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One Social Platform is a Complete Sales Bust—and it May Not Be the One You Think

There’s been a growing concern among brands that perhaps they’re overpaying for the influence of influencers, but a new study shows the exorbitant sums may be well worth it.

That’s because the delicate balance most influencers are able to strike between promoting a product and absorbing it as part of their lifestyle, is what resonates with today’s consumers.

“Despite a host of algorithms and whizbang tech, ad experiences are still essentially interruptive, driving about nine out of 10 brands toward the use of influencers,” Gartner L2 noted in its newly released “Intelligence Report: Social Platforms & Influencers 2018.” “Influencers, which received a torrent of coverage in 2017, appear poised to dominate brand marketing on social platforms in 2018.”

Looking at the digital strategies of 424 of the industry’s leading brands on social media platforms, Gartner L2 said nearly 70 percent of the U.S. population is tuned into social media, and on a global scale, that number climbs to 4 billion, with 11 new users joining every second.

And perhaps not surprisingly, Instagram is leading the charge when it comes to consumers engaging with brands.

“Instagram generates over 90 percent of interactions while accounting for only 10 percent of total posts,” Gartner L2 said. “Twitter, which is largely used by brands for customer service, accounts for 81 percent of social posts and only 1 percent of total interactions. Facebook’s meager share of interactions hints at the downfall of brand visibility on the platform due to algorithmic changes.”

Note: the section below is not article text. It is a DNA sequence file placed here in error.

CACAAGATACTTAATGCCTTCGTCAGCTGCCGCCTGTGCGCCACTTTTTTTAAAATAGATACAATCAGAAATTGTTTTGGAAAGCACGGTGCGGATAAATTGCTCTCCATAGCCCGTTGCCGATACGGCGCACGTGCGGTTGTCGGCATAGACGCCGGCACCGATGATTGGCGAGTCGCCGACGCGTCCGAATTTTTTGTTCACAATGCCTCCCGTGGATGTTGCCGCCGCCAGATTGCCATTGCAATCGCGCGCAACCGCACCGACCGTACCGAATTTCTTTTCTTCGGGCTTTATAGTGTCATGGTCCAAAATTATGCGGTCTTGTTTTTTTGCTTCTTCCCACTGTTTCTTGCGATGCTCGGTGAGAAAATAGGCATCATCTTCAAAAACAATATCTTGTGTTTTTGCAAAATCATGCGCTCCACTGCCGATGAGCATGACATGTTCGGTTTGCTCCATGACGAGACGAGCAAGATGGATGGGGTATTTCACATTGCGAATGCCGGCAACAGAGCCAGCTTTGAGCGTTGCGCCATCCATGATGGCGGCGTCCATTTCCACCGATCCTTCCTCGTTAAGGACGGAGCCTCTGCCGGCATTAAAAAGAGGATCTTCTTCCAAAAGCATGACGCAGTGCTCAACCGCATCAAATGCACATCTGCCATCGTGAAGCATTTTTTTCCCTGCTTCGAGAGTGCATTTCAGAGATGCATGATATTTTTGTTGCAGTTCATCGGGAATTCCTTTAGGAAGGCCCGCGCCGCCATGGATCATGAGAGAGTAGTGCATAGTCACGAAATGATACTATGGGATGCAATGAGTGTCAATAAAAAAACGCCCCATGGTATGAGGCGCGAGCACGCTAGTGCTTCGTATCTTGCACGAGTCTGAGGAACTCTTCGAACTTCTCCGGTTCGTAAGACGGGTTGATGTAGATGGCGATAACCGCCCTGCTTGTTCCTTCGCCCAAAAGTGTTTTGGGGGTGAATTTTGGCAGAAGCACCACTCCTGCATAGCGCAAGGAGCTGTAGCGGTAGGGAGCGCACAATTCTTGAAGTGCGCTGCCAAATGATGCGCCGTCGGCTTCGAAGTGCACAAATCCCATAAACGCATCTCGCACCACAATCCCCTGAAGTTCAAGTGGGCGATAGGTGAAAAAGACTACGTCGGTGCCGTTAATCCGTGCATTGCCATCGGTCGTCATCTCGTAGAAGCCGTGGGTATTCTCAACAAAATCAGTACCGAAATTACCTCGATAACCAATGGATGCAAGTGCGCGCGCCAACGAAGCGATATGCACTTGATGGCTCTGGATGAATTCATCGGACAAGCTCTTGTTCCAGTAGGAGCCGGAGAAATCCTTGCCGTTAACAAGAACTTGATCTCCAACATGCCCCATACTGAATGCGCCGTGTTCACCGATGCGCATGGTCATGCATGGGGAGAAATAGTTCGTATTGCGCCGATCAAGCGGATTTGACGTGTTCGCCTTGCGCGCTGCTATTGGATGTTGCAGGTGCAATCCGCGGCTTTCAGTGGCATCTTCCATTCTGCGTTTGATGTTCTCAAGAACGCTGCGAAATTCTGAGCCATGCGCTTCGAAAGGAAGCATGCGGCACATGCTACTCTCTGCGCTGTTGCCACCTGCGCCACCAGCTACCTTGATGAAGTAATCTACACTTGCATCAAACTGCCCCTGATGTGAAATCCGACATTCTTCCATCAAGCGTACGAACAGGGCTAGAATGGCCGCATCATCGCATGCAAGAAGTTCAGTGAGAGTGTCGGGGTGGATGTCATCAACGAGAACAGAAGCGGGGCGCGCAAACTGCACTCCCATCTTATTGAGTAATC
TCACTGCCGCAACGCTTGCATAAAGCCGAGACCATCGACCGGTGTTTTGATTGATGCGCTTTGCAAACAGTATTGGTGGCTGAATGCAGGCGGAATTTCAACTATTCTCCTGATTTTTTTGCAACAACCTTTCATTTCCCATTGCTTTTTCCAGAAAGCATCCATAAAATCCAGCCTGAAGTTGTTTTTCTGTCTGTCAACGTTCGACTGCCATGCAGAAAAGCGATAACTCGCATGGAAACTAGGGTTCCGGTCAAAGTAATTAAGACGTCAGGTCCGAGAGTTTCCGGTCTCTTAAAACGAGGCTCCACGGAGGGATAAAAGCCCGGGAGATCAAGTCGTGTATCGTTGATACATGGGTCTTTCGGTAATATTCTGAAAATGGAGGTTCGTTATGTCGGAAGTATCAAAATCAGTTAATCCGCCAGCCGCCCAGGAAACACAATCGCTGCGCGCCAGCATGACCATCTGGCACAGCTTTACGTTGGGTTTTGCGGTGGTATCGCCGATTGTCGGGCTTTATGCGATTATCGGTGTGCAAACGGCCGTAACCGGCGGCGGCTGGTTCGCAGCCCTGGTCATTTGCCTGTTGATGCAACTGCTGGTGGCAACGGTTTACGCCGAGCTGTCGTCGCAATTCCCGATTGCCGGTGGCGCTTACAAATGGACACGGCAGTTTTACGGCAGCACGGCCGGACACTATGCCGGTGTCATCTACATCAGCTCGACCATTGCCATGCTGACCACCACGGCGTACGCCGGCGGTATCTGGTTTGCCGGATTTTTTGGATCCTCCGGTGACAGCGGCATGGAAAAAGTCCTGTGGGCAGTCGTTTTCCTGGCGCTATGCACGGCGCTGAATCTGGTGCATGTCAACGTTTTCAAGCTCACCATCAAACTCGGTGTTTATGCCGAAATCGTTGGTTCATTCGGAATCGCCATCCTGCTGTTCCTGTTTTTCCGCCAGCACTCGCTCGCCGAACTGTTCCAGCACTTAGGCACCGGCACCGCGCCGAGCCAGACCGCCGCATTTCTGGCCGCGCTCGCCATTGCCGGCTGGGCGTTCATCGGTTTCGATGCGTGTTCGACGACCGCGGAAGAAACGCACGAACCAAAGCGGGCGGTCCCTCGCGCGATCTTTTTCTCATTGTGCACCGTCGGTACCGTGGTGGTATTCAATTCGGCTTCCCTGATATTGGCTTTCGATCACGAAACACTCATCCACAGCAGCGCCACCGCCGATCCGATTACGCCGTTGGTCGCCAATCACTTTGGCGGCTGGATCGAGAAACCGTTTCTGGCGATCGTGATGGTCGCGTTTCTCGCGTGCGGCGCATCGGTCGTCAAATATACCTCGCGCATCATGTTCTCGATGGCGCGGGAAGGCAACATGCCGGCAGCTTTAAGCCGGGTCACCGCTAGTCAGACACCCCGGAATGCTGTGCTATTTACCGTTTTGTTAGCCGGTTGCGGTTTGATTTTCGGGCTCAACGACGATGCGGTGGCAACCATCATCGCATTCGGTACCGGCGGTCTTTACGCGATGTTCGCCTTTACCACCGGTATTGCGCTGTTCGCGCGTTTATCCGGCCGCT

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Though it’s clear brands can capture consumers’ attention on social media, there’s been a slower uptake in trying to convert them there. Particularly when it comes to Facebook.

Only 20 percent of fashion brands have made their Facebook pages shoppable—which Gartner L2 believes has to do with the platform’s limited features and lacking visibility of the critical and key “Shop Now” button. By contrast, 58 percent of fashion brands are converting keen shoppers on Instagram.

“Forty-one percent of Index brands employ Instagram’s shoppable accounts, over double the amount of Facebook,” the report pointed out. “While Facebook’s shoppable pages resemble brand site product grid pages, Instagram’s shoppable accounts consolidate the brand’s shoppable posts, which link to corresponding product pages.”

When it comes to Twitter, it’s an entirely different story. That’s where interactions—80 percent of them, in fact—are tied to customer service. But some brands are missing their opportunity to leverage the connections there

“Despite reports forecasting Twitter’s downfall and the rise of chatbots, the platform is still a top choice for customer service,” Gartner L2 said. “However, even with higher adoption, a majority of fashion and watch and jewelry brands still do not leverage Twitter as a customer service tool, presumably to uphold brand equity.”

Whether they’re feeling out the right platform fit or balance between influencer use and brand-driven directives, retailers do seem to be catching on to s-commerce, since it may not be the best avenue for creating awareness, driving transactions and providing customer service—the three objectives Gartner L2 says companies should have when employing social media.

But, as Gartner L2 pointed out, “The competition is heating up—66 percent of analyzed brands have adopted a social commerce feature within the past year…leader brands meet customers at their fingertips, sending them to product pages and customer service representatives (both human and chatbot) with a simple click, tap, or swipe.”